What is pregnancy like for women in Uganda and Zambia?
Learn about the challenges moms and new babies face in poor communities and help bring Hope for Today for hundreds of pregnant women.
Aminah: Pregnant in Uganda
Aminah is expecting to give birth in December. Her first three children were born at the main hospital, but those experiences were not good. In Uganda, if women don’t bring their own medical supplies to the hospital for the delivery, the nurses may send them home or refuse to help them.
The women have to bring things as basic as surgical gloves. To get prenatal care, there are long lines of waiting to be seen, to be admitted, and to get attention from a midwife. “Unbearable” is how Aminah described it. There is also little to no privacy.
After three babies, though, there was yet another factor that made her reconsider where she would even give birth to future children: Aminah had to travel the long distance from her village to the hospital, on the back of a bicycle, while in labor.
Aminah ultimately decided to give birth to her fourth child at home. But giving birth at home has its own risks. A dirt floor, hiring a trained midwife to help with the birth, risk of infection, always wondering, “What if something goes wrong?”
The birthing process for women who live in poor rural villages around the world is frightening. Conditions are incredibly challenging, supplies are nonexistent, and trained midwives are few.
Aminah is still not sure whether she will deliver at home or at the hospital because she hasn’t yet acquired the required items.
Margaret: A Midwife
Margaret is a 52-year-old midwife from Kasaga Village. Margaret says, “I was trained to guide and lead mothers to the hospital for a safe delivery, but the hospital is very far from here.”
The Nakaseke hospital is 30 miles away, so many women opt to have their babies at home or wait so long that they cannot make the trip.
“There are too many complications that arise when a woman is giving birth at home,” Margaret said. Dirt floors, lack of supplies and a lack of a sterile knife to cut the umbilical cord can all cause serious problems, such as tetanus.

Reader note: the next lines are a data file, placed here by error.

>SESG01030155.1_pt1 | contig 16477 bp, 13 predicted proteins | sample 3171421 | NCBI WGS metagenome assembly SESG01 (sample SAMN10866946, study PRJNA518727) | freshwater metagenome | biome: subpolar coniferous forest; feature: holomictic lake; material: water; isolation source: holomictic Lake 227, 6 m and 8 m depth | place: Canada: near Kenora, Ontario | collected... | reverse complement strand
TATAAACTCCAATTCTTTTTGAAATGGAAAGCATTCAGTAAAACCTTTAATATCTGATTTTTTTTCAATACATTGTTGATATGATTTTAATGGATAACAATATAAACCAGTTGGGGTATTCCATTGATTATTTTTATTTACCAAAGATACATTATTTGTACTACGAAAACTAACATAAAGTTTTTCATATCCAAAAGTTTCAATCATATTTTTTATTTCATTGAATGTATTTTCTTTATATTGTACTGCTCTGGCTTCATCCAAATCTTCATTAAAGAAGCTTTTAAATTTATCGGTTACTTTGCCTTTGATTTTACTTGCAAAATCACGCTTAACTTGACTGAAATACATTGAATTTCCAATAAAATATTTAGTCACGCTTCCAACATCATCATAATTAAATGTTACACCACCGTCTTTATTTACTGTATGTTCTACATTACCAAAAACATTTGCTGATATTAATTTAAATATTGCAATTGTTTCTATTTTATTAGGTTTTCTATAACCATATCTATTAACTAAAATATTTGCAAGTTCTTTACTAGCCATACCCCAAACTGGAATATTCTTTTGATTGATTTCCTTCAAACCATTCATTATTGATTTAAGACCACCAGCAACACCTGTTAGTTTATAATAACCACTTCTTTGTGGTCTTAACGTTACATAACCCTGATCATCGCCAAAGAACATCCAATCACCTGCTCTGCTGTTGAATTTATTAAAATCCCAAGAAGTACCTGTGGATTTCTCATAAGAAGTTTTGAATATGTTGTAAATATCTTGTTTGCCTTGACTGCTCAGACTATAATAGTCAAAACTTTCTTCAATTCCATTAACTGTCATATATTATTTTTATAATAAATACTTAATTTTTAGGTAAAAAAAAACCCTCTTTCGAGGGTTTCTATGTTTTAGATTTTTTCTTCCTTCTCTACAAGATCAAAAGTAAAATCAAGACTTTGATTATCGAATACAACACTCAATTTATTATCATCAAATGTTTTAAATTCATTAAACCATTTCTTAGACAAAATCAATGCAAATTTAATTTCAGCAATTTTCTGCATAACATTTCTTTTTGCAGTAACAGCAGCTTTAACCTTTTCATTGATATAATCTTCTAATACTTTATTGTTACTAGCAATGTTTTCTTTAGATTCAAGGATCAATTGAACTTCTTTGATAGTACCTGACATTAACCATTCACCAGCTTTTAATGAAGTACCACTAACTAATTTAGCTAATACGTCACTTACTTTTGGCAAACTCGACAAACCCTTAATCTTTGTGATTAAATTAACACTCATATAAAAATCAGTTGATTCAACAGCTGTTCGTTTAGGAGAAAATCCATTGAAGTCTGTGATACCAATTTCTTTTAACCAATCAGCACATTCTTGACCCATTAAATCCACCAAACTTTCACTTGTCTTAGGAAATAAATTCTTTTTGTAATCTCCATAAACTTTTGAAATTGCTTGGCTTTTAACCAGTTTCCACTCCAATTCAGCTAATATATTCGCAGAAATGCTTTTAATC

Sometimes they use dirty thread to tie off the umbilical cord and stop the blood flow, but, tragically, it can lead to disease. Lack of clean water, healthy food and having to work by candlelight all cause increased risks of death and other problems for the mother or baby.
What’s a Mama Kit?
Bright Hope’s church partners in these Ugandan and Zambian communities saw a need and asked if we could help with a Hope for Today project. So together we have developed two Mama Kits that can be given to pregnant mothers in rural villages where we work. There are two kits for pregnant mamas:
Mama Kit – Birthing Supplies
- Plastic sheets to keep the area clean and sterile
- Surgical gloves for the midwife
- Cotton, gauze
- A cord band ligature and sterile razor blade for tying off the umbilical cord
- A child health and immunization card to encourage the mom to get the child vaccinated
Mama Kit – Layette
- Two sets of receiving blankets
- Baby hats, socks, and gloves
- Onesies and warm clothing
- Mosquito net (to protect against malaria)
- Baby soap and oil
- Diaper bag
Each kit is $25.00 and is assembled in-country. There is also a DELUXE KIT which combines the two kits into one. To ensure the health of the mother and baby, we encourage expectant moms to get three prenatal check-ups from a local health center during the course of their pregnancy. After their third visit, mothers will receive a Mama Kit.
“I haven’t witnessed a more overlooked group of women than pregnant mothers in poor rural villages. It is amazing how a simple kit can possibly save two lives – the mother and child. I pray we can reach our 200 kit goal to save lives and empower the churches with these kits.”
C.H. Dyer, Bright Hope CEO
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One of Bright Hope’s highest values is integrity. We understand the value of every dollar we receive and the difference every dollar can make in the life of someone in extreme poverty. We value the trust you have given us to effectively and efficiently deliver help to those in need.